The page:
HEALING HERBAL TEAS
There are several types of herbal teas, however none are produced from tea leaves. Herbal teas, or herbal tisanes, are usually made from dried fruits, herbs, roots, bark, berries or flowers. Infusions are made by blending any number of these together. Herbal teas are caffeine free and generally safe for children and pregnant women. These teas can be high in minerals (Rooibos), cold and flu fighters (Ginger), alleviate insomnia (Hibiscus), help clear a stuffy nose (Peppermint), lessen menopausal symptoms (Red Clover), stimulate digestion (Dandelion), aid colicky babies (Chamomile), and fight viruses (Cinnamon).
Rooibos, also called Red Bush Tea, comes from South Africa. It is naturally caffeine-free and contains two bioflavonoids called rutin and quercetin. Both of these compounds block the release of histamine (the chemical our bodies produce in response to allergens). Rooibos may also have benefits for skin irritations and contain cancer fighting properties.
The oil and menthol found in peppermint can have a therapeutic effect, acting as a decongestant and an anti-inflammatory, while also helping to suppress the appetite. The verdict is still out on whether is soothes or exacerbates an upset stomach, so contact your doctor before taking peppermint if you have a condition like GERD.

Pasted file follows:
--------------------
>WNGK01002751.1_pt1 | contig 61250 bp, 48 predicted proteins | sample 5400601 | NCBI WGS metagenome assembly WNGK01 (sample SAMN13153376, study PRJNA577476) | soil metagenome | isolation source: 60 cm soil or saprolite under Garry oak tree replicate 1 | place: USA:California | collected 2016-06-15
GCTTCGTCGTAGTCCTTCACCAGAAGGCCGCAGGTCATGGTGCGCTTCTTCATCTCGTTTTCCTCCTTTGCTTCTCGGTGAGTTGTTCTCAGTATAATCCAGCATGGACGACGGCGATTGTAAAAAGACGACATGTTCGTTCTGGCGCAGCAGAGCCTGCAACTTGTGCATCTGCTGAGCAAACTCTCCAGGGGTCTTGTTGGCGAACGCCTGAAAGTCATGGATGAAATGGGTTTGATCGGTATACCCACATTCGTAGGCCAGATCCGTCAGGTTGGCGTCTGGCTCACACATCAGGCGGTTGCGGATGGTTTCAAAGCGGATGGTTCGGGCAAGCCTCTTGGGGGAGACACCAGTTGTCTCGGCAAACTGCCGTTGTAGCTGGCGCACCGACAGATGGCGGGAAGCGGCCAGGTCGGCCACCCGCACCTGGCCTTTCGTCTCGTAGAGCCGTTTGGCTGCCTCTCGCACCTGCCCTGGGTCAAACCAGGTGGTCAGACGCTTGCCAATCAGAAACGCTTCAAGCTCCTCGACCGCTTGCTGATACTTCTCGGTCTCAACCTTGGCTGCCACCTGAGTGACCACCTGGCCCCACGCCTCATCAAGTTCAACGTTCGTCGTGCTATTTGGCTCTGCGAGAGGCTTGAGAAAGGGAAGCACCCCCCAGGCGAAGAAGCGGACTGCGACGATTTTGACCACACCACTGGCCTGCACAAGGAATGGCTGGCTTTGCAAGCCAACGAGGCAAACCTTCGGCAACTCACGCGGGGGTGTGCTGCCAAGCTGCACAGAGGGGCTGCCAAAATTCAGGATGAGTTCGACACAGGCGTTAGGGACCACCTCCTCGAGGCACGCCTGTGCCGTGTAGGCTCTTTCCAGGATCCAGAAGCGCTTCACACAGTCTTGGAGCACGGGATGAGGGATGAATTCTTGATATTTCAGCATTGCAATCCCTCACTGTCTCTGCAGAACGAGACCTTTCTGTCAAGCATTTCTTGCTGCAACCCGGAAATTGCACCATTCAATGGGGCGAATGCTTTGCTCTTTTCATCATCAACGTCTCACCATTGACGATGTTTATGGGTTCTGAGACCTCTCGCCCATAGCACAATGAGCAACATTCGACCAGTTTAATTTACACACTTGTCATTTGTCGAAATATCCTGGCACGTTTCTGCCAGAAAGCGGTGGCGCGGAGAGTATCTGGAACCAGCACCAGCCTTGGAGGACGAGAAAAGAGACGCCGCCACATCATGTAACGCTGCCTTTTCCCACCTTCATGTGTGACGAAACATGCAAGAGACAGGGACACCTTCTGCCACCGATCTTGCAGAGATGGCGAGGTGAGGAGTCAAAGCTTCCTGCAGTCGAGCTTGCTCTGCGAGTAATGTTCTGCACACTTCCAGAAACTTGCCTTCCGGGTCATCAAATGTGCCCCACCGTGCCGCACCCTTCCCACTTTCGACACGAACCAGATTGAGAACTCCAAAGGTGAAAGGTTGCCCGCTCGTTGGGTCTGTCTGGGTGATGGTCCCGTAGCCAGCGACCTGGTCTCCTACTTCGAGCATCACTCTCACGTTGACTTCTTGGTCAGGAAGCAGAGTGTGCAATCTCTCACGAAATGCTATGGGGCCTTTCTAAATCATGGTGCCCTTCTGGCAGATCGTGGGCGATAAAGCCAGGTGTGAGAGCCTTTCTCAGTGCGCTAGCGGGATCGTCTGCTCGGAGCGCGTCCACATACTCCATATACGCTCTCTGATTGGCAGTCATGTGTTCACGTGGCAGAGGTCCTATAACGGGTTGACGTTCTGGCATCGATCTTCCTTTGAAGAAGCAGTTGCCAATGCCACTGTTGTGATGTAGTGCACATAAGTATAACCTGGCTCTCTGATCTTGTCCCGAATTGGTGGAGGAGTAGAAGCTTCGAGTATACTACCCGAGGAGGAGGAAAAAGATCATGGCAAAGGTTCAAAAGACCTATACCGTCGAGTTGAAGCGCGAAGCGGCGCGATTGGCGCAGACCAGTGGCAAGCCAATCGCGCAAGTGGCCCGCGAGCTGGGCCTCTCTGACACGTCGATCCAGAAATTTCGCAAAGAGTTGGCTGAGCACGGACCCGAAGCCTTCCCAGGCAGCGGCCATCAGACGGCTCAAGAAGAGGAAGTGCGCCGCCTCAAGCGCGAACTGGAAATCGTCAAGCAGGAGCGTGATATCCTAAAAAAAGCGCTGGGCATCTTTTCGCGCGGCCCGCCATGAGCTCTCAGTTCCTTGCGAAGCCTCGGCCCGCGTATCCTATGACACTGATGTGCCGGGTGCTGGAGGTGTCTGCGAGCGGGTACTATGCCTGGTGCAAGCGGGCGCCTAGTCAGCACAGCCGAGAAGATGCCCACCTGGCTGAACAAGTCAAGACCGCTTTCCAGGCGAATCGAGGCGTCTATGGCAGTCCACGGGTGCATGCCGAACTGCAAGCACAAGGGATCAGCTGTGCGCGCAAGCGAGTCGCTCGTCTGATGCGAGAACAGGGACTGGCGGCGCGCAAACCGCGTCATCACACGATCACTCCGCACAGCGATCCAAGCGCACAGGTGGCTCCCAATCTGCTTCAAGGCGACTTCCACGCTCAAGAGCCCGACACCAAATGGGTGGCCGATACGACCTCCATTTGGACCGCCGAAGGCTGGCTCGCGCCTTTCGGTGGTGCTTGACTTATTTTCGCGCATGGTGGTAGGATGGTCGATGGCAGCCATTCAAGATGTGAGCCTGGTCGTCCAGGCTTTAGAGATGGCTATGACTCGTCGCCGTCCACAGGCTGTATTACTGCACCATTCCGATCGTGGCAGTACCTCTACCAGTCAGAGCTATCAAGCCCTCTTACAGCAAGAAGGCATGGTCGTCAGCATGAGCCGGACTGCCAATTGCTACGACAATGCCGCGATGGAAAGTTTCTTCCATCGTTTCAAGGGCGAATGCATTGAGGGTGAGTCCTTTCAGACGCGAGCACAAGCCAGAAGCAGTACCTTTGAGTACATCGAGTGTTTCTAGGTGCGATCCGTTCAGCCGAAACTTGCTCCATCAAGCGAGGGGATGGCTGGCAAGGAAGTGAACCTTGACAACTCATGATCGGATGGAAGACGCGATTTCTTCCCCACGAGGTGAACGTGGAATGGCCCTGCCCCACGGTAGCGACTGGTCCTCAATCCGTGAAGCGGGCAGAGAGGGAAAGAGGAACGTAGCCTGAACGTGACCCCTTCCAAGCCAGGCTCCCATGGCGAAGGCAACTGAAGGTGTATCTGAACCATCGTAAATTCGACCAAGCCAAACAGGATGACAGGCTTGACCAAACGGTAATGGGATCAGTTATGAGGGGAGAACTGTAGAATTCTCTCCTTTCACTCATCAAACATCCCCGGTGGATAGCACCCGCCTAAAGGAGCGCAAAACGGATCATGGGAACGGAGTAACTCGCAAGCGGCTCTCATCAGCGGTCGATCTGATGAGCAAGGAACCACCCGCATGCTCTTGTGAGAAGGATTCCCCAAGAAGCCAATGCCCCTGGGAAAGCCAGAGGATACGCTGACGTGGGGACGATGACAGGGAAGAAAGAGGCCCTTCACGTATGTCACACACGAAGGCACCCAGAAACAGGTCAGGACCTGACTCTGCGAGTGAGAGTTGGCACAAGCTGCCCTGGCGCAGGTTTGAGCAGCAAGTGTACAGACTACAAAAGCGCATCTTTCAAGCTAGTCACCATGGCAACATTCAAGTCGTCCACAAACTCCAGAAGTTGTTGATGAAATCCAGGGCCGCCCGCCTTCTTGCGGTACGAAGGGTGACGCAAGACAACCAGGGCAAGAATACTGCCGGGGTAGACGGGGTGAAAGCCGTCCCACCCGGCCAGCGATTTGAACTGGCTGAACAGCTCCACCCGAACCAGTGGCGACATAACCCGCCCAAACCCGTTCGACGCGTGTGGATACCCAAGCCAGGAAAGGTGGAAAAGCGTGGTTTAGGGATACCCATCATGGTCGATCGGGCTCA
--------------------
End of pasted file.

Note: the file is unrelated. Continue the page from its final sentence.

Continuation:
7. DRIED GINGER
Ginger has so many amazing healing properties! When it comes to allergies and colds, its natural antihistamine is a boon. And ginger’s anti-inflammatory abilities can soothe the stomach, relieve sore muscles, and lessen the strength of menstrual cramps. Going on a boat? Drink ginger tea to ease motion sickness. And of course we are all familiar with ginger’s natural kick, which makes it a great flavor booster even in small amounts.
8. STINGING NETTLE
You might have less than fond memories of stinging nettles from your childhood. These are the same nettles, but they turn from harmful to healthy when boiled into tea. Nettles are the most often recommended remedy for seasonal allergies and can help relieve itchy, watery eyes, sneezing, and runny nose. This is also an herb to try for anyone suffering from arthritis or who need a quick boost of energy.
9. YERBA MATE